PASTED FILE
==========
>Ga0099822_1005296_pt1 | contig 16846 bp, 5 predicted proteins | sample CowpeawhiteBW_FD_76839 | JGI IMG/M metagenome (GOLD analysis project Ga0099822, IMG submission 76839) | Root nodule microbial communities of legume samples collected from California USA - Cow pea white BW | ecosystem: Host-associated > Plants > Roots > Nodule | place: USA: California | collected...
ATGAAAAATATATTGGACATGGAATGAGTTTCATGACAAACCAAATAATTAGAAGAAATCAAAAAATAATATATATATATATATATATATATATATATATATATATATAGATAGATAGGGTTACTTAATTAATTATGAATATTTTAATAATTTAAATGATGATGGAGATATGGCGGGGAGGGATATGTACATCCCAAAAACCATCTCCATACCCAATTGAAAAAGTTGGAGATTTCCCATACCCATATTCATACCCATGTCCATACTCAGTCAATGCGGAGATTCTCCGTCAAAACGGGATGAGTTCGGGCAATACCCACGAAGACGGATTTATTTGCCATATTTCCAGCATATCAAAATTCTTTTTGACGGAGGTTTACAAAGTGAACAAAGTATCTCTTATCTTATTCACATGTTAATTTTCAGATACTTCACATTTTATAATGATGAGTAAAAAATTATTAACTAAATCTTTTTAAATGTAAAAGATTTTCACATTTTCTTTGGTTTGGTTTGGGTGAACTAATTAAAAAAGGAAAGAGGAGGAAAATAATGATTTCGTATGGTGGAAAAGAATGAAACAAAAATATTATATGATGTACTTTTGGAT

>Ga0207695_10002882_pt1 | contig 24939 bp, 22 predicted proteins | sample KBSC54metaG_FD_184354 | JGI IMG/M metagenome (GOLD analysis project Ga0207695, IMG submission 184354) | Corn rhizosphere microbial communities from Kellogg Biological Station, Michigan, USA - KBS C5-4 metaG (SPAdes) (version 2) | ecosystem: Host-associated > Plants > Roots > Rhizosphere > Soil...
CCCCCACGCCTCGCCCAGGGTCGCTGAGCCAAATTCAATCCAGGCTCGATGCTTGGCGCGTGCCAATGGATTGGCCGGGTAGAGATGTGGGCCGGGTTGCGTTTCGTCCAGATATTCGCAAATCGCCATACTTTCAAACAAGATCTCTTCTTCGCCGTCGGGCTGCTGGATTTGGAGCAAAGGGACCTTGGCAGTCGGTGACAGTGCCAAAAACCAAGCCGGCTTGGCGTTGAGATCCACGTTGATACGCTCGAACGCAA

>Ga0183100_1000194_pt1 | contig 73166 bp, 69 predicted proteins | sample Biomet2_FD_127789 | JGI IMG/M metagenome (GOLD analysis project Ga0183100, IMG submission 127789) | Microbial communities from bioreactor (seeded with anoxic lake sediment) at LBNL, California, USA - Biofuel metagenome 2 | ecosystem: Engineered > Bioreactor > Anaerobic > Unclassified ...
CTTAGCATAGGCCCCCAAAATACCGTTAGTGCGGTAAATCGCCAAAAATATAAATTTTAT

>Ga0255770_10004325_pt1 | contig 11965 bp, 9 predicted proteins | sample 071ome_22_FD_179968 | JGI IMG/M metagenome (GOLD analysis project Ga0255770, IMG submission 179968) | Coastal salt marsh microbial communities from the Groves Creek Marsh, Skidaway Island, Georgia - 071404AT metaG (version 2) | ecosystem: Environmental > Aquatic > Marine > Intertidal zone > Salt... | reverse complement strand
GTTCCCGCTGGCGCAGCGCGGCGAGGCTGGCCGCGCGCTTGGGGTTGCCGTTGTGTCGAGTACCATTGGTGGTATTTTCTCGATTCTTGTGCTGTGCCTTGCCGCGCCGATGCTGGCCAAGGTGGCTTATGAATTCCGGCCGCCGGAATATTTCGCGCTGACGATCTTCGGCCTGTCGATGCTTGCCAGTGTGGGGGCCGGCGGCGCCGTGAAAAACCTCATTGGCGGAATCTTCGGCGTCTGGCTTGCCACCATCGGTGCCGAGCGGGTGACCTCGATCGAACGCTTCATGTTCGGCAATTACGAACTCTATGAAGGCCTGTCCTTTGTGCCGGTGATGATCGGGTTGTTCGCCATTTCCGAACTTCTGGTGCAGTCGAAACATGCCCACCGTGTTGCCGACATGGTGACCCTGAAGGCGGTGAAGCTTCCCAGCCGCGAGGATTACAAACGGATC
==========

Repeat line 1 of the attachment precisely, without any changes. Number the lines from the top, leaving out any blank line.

>Ga0099822_1005296_pt1 | contig 16846 bp, 5 predicted proteins | sample CowpeawhiteBW_FD_76839 | JGI IMG/M metagenome (GOLD analysis project Ga0099822, IMG submission 76839) | Root nodule microbial communities of legume samples collected from California USA - Cow pea white BW | ecosystem: Host-associated > Plants > Roots > Nodule | place: USA: California | collected...